*reads the announcement*
HOLY CRAP, THAT'S ME.
So, as some of you may have guessed, my guest editing gigs at F&SF were a job audition. I guess I did okay. To be honest, all the writers who submitted great stories deserve the credit for that. But I'll take it!
I’m very grateful to F&SF’s publisher Gordon Van Gelder for giving me this opportunity. Also, readers of the magazine, I’m grateful to all of you. Thank you for loving speculative fiction and subscribing to and supporting magazines like F&SF.
Here are some answers to questions about the new job:
When do you take over as editor?
Officially, I take over with the March/April issue this year.
Unofficially, magazines get put together months in advance. March/April is at the printers so that means I’m already working on May/June. I started reading submissions for the magazine on January 1. Originally, it was going to be just for a guest editor spot in September/October, but now it is for all future issues of the magazine. So that worked out well.
What does this mean for readers of F&SF?
Short version: More great speculative fiction stories from the same magazine that’s been bringing them to you without interruption for over 65 years.
Current editor Gordon Van Gelder has an inventory of stories for the magazine. After the March/April issue, these will be mixed in with the stories that I select. It will probably take a few issues to make the transition, but it won't be sudden. Readers will still see many of the familiar writers they love. And I expect there to be new voices as well.
In the meantime, you can see a sample of the stories I like in the issue that I guest edited last July/August. https://www.sfsite.com/fsf/toc1407.htm
What does this mean for writers?
For one thing, it means that the online submissions form for F&SF at http://submissions.ccfinlay.com/fsf/ will stay open past January 15. There’s no need to rush to meet that deadline now.
Electronic submissions are easier for writers. They reduce barriers to submitting, so more people from more backgrounds in more parts of the world can send me stories. That means a larger, more diverse pool of stories for me to read in search of great stories. It also means less recycling. So I strongly prefer electronic submissions.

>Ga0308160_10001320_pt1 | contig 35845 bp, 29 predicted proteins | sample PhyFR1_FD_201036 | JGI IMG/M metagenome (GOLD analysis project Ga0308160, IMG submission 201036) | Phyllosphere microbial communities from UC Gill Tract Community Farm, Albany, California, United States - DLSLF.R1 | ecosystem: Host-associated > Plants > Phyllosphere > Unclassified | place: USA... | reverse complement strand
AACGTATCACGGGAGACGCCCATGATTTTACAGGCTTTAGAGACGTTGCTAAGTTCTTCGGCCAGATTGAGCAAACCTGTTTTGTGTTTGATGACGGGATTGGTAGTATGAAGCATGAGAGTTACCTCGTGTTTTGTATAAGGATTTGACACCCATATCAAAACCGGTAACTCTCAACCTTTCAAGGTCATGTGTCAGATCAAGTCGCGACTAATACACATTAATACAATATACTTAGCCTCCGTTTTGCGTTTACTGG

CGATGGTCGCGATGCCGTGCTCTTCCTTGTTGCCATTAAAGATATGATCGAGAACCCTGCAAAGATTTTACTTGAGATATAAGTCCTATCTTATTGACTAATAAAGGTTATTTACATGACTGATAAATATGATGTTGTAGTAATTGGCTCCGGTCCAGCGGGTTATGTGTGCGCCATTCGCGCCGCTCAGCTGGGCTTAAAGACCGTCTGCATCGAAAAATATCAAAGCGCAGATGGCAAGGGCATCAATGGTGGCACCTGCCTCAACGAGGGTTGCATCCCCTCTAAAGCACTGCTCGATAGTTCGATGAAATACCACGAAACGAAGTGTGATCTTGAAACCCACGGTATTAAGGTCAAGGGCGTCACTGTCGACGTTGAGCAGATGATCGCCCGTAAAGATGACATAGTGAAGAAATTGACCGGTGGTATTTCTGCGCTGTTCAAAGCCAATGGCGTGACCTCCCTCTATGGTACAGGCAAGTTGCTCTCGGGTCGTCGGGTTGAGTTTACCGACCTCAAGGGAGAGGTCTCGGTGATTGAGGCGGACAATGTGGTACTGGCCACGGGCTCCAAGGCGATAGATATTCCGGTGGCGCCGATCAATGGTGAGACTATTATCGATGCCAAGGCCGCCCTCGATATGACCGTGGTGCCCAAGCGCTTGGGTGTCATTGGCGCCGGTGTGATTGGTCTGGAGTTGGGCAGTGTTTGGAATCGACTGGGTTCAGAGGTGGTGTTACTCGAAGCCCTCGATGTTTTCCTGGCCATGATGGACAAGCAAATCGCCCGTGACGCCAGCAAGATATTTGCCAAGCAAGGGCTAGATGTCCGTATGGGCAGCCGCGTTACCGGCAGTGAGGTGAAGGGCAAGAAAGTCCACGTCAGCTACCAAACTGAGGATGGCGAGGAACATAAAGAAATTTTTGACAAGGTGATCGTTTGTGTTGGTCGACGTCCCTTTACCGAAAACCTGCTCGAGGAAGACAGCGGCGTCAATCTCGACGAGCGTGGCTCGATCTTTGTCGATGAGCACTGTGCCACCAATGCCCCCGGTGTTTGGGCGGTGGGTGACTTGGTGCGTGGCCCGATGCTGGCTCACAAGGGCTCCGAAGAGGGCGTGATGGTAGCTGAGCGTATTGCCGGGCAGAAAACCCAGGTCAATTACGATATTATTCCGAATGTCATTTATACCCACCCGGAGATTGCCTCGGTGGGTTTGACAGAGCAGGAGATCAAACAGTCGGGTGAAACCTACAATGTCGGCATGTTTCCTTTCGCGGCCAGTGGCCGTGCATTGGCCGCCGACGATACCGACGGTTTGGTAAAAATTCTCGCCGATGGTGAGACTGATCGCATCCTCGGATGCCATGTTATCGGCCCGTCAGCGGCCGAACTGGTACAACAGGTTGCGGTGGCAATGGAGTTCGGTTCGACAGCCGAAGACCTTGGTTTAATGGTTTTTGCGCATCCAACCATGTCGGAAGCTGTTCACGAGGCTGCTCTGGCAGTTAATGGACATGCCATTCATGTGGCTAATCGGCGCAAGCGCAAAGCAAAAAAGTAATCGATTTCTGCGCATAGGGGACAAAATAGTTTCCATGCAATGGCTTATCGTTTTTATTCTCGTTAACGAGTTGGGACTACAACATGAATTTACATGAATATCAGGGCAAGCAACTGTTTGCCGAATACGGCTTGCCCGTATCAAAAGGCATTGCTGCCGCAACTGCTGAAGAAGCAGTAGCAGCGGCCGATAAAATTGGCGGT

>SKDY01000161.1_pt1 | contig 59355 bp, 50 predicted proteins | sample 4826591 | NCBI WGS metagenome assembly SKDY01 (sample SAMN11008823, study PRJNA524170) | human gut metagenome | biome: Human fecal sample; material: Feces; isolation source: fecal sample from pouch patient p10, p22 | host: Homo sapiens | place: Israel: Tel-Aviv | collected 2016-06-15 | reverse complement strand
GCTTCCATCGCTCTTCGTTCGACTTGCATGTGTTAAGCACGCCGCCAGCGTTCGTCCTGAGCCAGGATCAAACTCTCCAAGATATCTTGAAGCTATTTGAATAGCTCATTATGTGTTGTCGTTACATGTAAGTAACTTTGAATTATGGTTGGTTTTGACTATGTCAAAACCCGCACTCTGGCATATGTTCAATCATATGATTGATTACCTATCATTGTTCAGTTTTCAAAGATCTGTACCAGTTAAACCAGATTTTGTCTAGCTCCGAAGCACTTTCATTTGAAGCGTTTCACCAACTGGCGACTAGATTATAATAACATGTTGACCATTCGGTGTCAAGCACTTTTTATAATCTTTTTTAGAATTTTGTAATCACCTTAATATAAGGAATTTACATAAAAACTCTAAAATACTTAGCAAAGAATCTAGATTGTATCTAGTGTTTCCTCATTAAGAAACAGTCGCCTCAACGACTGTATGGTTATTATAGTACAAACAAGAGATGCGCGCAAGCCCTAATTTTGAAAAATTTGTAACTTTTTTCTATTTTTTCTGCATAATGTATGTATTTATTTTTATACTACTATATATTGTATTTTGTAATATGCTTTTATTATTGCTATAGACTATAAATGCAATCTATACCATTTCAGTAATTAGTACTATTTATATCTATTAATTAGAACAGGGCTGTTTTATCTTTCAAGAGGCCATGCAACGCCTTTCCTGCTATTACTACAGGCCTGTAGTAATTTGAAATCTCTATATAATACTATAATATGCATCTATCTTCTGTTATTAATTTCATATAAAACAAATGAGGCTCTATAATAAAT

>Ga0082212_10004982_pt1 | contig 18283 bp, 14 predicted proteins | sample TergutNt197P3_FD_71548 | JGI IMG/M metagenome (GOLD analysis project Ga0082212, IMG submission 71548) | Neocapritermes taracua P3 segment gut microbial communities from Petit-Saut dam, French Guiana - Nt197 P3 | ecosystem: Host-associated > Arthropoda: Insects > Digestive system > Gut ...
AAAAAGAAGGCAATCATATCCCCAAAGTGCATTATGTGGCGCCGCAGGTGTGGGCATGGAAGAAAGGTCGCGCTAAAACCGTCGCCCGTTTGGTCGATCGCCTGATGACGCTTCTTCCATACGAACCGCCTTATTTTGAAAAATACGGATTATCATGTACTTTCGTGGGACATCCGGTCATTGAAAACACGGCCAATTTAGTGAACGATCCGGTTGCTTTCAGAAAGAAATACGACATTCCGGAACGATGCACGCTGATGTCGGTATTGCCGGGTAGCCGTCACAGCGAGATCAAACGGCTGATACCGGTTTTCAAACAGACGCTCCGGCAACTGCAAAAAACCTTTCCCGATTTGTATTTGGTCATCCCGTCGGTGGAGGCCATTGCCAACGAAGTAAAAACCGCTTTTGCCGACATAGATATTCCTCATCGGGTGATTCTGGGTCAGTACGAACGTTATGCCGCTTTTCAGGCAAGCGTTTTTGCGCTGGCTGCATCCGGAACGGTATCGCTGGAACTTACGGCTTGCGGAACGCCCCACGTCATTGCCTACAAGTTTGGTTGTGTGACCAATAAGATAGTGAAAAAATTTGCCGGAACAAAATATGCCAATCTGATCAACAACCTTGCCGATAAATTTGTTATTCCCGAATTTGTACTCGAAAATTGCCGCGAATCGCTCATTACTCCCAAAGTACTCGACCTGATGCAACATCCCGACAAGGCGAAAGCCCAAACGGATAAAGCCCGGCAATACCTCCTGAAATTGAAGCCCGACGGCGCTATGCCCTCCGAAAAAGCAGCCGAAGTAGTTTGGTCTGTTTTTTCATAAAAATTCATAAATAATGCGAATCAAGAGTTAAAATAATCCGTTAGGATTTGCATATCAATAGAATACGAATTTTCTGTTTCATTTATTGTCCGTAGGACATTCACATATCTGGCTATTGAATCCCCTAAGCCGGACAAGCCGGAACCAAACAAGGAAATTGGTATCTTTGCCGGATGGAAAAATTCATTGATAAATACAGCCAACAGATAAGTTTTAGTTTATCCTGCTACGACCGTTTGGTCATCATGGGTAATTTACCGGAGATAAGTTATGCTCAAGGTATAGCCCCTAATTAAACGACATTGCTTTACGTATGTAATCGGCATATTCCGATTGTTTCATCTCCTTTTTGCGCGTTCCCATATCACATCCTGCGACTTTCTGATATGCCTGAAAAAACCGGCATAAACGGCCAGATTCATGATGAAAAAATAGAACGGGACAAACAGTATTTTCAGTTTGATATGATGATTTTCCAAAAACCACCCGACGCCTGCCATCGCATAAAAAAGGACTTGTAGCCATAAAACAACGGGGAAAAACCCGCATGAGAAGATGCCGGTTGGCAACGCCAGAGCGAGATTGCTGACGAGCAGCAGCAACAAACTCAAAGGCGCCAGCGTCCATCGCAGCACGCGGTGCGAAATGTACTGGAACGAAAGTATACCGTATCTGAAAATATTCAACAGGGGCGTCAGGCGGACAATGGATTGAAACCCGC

However, if you still want to send paper submissions, it also means there’s a new address:
Fantasy & Science Fiction
PO Box 8420
Surprise AZ 85374-0123
Will F&FS still respond to submissions as quickly as Gordon Van Gelder?
That's my plan. Currently that plan is being stymied by the sheer volume of electronic submissions but I hope that will even out over time.
Aren’t you a writer? Isn’t it unusual for writers to become editors?
Uh, that's two questions, but yes, I’m a writer. In fact, over the past 15 years I’ve had 19 stories published in F&SF. That’s how Gordon Van Gelder and I got to know each other.
While F&SF has been defined mainly by two legendary editor/publishers – Gordon Van Gelder and Ed Ferman, who’ve done that job 44 out of the past 50 years – there is also a tradition of writer-editors. Kristine Kathryn Rusch was the editor from 1991-1997 and discovered a lot of new writers. Before her, Avram Davidson did the job in the early 1960s and helped introduce many international writers to readers through the translations he published in the magazine. And the great mystery writer Anthony Boucher helmed the first decade of F&SF, which was co-edited for five years by writer J. Francis McComas. They helped establish the F&SF tradition, with its focus on great writing and, for their time, diverse stories. I hope to follow in their footsteps and contribute like they did.